Catholic Nuns Deemed ‘Dangerous’ and Forced out of Convent

Eight Catholics nuns decided to leave their convent in the northern province of Shanxi this fall after repeated harassment and intimidations by local authorities. Because they used to live abroad, the nuns were under constant surveillance, but the order in August to remove the cross from the convent was the last straw.

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Eight Catholics nuns decided to leave their convent in the northern province of Shanxi this fall after repeated harassment and intimidations by local authorities. Because they used to live abroad, the nuns were under constant surveillance, but the order in August to remove the cross from the convent was the last straw.

“The cross is a symbol of salvation. Removing it felt like cutting our own flesh,” one of the nuns said. “Had we refused to take it away, the government would have demolished the convent.” The nuns were also told to purge all other religious symbols, resulting in the removal of all crosses and a dozen religious statues inside the convent.

“Officials declared us ‘dangerous persons’ and repeatedly harassed us,” the nun continued. “They asked us to write down what we had done since kindergartens and demanded to disclose everything we did over the past few months. They even wanted us to remember the license plates of the vehicles we used during our trips.”

Four surveillance cameras have been installed in the convent to monitor the nuns and visitors. There were even plans to install cameras in their dining room, kitchen, and laundry room, but the nuns managed to prevent this.

“Three persons, a police officer and two local officials, were assigned to keep watch over us,” the nun said. “They often went inside the convent to inquire about our activities, sometimes at night. The government even hired some thugs and ruffians to harass us. They would get into the kitchen while we cooked to mess around or act lasciviously, inviting us to have dinner with them.”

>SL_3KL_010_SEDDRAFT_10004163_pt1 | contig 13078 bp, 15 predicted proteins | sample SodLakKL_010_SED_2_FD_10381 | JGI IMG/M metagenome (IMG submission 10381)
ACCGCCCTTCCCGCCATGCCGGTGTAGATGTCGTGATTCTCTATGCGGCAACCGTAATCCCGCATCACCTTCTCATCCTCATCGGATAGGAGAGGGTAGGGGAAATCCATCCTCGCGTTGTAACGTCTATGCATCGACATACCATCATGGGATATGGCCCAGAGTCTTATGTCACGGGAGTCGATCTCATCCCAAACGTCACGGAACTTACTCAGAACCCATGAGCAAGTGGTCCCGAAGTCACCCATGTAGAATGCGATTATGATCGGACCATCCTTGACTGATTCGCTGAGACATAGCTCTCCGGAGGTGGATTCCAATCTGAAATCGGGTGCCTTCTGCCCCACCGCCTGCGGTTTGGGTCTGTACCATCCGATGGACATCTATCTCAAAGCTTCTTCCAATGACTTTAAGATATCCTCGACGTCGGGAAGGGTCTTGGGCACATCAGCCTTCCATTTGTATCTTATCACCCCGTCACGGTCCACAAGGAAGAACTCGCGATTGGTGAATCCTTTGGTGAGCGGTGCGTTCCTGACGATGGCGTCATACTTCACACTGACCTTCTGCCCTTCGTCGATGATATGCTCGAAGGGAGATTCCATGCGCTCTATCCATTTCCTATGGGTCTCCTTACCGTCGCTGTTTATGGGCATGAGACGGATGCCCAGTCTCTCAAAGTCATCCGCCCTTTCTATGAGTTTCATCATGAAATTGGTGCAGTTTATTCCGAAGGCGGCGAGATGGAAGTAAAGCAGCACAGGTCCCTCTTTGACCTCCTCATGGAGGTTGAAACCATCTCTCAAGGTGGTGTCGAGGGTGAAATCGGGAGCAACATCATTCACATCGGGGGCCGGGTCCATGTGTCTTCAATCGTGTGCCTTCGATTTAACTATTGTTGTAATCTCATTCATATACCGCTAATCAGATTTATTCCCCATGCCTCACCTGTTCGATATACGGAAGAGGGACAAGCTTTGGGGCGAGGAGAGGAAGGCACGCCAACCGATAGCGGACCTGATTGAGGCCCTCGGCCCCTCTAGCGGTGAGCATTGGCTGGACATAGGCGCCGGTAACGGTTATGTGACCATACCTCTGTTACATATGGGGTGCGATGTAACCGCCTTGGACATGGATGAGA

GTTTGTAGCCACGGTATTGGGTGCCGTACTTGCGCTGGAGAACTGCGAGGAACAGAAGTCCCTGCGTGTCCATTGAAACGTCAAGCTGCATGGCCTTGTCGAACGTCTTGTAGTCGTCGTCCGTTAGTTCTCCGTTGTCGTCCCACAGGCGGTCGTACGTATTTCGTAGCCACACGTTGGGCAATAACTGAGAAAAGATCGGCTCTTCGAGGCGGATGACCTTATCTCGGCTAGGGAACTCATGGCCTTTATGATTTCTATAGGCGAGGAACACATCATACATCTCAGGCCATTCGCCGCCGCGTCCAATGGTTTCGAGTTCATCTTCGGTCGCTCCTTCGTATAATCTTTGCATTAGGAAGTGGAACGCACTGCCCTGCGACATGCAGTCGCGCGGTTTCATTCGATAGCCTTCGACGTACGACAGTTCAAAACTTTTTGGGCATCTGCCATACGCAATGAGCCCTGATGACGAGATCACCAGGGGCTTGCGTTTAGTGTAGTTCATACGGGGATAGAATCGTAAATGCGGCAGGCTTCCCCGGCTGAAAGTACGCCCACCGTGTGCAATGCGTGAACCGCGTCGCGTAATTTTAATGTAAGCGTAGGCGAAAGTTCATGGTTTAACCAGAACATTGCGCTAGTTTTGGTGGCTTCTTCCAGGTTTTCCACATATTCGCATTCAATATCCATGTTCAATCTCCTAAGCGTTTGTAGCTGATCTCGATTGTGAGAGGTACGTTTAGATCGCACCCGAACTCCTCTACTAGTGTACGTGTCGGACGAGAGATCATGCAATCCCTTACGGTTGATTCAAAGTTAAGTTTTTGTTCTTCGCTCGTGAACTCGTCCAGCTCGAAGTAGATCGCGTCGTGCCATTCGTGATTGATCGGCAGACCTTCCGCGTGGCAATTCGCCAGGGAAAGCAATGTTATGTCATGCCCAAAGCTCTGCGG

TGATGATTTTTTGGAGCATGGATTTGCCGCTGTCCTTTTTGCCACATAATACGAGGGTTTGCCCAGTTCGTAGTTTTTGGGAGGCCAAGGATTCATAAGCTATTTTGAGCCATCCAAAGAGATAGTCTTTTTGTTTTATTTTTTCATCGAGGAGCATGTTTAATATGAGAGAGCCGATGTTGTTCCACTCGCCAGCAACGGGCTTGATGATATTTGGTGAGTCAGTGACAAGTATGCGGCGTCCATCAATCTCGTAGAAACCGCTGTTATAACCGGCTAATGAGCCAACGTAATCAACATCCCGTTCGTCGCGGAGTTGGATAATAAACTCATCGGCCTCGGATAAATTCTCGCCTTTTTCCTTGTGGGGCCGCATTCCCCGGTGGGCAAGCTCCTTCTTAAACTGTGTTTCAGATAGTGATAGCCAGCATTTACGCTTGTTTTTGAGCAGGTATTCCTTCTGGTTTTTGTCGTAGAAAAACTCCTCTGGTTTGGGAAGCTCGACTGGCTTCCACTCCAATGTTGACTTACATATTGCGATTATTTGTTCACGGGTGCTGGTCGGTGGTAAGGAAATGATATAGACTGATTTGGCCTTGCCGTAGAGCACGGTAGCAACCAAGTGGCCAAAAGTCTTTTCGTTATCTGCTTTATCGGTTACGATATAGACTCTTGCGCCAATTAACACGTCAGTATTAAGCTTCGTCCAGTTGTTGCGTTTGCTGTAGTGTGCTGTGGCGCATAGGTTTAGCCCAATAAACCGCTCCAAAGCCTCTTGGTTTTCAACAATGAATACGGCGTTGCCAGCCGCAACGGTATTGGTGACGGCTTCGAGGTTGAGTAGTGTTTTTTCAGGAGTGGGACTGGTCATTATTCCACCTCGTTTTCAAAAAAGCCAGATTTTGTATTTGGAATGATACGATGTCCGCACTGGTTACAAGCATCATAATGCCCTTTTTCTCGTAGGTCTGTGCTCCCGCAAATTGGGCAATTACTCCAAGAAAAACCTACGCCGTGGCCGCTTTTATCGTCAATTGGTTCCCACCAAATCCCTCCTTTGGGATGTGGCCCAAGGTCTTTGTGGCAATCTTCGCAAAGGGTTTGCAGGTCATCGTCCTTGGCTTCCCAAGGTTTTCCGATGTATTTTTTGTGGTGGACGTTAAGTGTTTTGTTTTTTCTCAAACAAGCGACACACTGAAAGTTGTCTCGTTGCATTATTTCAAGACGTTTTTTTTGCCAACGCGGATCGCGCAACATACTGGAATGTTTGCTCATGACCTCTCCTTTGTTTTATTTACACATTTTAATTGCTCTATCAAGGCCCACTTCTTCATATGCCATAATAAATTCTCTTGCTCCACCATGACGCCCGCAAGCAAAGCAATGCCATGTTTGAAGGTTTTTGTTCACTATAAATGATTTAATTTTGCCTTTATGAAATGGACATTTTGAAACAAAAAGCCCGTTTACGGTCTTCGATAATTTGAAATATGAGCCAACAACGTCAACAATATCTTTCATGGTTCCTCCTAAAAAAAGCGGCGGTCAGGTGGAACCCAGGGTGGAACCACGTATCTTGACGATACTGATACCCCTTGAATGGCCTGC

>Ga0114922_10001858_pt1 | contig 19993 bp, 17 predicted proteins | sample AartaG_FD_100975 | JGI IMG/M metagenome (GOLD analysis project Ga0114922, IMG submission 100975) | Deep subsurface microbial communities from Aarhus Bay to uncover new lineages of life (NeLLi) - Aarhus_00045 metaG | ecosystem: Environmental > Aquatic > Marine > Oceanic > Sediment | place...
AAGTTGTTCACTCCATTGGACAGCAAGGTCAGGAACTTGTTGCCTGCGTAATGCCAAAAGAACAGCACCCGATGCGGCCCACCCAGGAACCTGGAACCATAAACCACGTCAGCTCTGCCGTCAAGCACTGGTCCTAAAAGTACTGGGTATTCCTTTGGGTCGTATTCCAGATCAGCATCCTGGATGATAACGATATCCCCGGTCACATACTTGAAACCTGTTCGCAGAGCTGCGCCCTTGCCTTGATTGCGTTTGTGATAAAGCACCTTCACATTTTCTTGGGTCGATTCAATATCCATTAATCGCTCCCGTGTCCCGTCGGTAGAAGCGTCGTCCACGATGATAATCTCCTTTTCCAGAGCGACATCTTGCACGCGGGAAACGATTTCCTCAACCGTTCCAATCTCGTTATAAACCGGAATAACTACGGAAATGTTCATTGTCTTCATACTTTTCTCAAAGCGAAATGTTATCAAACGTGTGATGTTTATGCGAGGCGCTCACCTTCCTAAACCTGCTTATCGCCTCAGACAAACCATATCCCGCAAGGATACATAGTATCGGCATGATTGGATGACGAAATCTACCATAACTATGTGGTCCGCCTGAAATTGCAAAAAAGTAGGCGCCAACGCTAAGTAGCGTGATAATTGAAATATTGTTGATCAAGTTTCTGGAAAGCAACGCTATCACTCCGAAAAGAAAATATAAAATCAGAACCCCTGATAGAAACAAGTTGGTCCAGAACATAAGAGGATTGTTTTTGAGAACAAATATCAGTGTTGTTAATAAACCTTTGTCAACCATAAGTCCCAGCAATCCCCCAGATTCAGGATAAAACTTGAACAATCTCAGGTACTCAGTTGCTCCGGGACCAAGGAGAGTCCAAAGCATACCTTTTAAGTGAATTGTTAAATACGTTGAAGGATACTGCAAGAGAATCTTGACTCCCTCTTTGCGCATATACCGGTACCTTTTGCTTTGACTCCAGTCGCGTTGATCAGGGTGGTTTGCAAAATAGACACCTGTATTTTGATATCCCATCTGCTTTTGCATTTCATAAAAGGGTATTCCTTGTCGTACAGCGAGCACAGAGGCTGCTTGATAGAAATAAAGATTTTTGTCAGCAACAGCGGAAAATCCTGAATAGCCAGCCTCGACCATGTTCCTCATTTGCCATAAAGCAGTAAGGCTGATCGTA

Catholics in China suffer increasingly severe persecution. Attacks against them were ramped up ahead of the Vatican-China Deal of 2018 renewal this October.

On September 13, a Catholic church in Hebei’s Shenzhou city was shut down for refusing to join the Chinese Patriotic Catholic Association (CPCA) after the cross, other religious symbols, and statues have been removed.

“The Communist Party is exerting even more severe suppression on religion than during the Cultural Revolution,” a congregation member commented.

An unregistered Catholic church in Youtong village in the Luancheng district of Hebei’s Shijiazhuang city was shut down on September 3, also for refusing to join the Patriotic Church. Village officials supervised congregation members removing religious statues and the altar before closing the church.

“If we join the CPCA, we’ll be completely controlled by the CCP, cut off from God. We won’t surrender!” a church member said with determination.

Another Catholic venue in Shijiazhuang was shut down in May because it did not have the religious activity venue registration certificate. Local officials pressured the church priest to join the CPCA, threatening to deprive him of the right to celebrate Mass. Unwilling to compromise, the priest moved out and now holds small congregation gatherings in secret.

“By forcing us into the ‘legal’ churches, the government aims to eliminate our faith, to make all people believe in the Communist Party only,” a local Catholic said.

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